Author(s): Samuel Ayedime Kafewo

A retrospect towards change: Proverbs in gynocentric Yoruba written plays

March 2006

Among the Yoruba of Nigeria, OWE (proverbs) are short veiled charter statements, highly valued as a socializing phenomenon. They originate from the observation of natural occurrences and human interactions. Proverbs, like myths, have been chauvinistically manipulated to vindicate women\'s disempowerment especially in important public shares, through socio-acculturation. However, despite an entrenched negative...

Author(s): O Adagbada

Yoruba deities in Aimé Césaire\'s Dramaturgy

March 2006

The French Caribbean Literature is replete with African cultural archetypes, an important inheritance from the African origin of the predominantly black population. Most prominent of these archetypes are traceable to the Yoruba culture and faith system. This paper studies the esthetic use of Yoruba deities in Aimé Césaire\'s dramatic works. The study reveals that Césaire, who is ever conscious...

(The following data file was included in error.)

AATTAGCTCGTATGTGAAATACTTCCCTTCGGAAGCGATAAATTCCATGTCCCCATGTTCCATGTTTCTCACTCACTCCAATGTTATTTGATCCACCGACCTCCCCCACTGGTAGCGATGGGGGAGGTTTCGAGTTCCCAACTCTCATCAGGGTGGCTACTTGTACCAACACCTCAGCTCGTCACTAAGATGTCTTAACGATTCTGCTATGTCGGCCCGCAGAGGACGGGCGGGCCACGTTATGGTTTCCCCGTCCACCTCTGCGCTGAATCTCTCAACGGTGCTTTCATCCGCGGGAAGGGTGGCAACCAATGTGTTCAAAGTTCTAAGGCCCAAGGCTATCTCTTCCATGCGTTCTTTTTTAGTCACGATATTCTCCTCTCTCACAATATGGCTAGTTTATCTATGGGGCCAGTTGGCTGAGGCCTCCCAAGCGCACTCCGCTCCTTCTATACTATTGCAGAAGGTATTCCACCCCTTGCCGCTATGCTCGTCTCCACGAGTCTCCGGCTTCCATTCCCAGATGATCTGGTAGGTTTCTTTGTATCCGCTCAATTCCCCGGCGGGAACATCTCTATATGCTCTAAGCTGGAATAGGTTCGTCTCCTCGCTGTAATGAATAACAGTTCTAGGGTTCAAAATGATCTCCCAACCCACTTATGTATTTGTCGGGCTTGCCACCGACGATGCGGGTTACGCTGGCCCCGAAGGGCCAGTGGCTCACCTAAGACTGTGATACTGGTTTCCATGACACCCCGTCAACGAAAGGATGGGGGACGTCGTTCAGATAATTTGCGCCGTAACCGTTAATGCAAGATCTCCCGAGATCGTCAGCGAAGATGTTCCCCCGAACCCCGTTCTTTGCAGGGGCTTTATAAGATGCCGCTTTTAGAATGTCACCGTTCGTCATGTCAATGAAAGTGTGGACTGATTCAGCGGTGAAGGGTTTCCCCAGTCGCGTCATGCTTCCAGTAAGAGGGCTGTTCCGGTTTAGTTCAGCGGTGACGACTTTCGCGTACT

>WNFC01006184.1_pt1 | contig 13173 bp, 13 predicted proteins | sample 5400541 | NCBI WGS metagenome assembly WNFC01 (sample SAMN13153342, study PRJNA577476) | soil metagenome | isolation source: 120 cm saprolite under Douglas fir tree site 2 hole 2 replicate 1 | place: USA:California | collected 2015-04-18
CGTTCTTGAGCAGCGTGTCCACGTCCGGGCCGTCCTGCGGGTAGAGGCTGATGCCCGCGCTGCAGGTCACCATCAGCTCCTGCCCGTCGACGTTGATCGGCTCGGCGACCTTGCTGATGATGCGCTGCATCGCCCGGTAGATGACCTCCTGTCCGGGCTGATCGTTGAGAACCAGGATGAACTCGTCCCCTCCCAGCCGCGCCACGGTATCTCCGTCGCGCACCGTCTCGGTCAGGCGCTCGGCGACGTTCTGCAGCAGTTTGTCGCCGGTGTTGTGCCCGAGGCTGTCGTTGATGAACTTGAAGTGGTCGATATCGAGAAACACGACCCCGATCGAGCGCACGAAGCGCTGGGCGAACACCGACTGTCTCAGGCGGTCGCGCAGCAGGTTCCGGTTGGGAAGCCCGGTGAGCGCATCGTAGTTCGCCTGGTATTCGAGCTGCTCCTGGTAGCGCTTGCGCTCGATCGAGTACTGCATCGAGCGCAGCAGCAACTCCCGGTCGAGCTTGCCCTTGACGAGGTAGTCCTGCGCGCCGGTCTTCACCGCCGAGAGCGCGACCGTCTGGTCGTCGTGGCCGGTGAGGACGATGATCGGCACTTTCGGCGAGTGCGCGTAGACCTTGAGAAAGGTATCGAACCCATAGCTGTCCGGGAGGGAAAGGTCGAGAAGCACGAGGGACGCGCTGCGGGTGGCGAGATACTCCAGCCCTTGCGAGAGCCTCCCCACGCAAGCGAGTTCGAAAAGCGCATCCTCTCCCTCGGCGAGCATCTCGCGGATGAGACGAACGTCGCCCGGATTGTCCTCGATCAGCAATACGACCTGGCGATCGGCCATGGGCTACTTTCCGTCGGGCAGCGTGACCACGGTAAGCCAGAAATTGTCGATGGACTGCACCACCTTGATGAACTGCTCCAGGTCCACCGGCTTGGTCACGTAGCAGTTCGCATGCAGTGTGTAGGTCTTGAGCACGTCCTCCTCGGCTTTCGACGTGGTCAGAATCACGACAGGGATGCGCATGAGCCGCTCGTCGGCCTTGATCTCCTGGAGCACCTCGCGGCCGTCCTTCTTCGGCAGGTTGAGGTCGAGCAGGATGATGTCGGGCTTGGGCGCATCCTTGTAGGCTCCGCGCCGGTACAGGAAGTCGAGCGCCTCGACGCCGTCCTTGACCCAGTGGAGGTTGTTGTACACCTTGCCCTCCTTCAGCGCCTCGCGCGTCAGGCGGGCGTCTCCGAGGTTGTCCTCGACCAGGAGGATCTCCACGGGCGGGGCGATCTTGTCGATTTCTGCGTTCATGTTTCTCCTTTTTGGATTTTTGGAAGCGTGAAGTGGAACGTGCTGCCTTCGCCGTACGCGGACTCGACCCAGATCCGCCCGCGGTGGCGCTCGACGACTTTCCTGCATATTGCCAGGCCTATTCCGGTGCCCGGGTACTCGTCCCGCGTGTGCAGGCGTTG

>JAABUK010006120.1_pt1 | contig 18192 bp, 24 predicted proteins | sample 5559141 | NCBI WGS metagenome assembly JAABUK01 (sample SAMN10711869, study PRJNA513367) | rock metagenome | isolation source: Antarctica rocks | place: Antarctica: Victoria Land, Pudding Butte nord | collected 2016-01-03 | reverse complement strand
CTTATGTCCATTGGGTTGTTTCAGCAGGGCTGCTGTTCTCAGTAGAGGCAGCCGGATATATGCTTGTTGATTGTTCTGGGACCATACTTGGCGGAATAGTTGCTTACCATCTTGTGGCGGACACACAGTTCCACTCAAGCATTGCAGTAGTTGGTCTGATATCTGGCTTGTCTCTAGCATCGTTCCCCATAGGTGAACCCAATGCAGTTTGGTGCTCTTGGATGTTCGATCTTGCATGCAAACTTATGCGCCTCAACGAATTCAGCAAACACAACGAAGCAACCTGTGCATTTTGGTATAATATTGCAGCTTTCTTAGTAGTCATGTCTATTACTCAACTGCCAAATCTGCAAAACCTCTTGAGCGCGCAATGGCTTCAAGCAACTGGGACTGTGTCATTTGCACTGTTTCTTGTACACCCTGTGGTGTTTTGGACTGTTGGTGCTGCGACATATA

Author(s): B Arowolo

The interpretation of “Jihad” in Islam

December 2005

It is unfortunate that misconceptions has been given to the meaning and duty of Jihad by some European writers, by assuming that the word is supposed to be synonymous with war. This paper therefore focuses attention on the true meaning and duty of Jihad. It also aims at stating the different kinds of Jihad and the manner in which each of these kinds is carried out.

Author(s): I. A.  Alani Seriki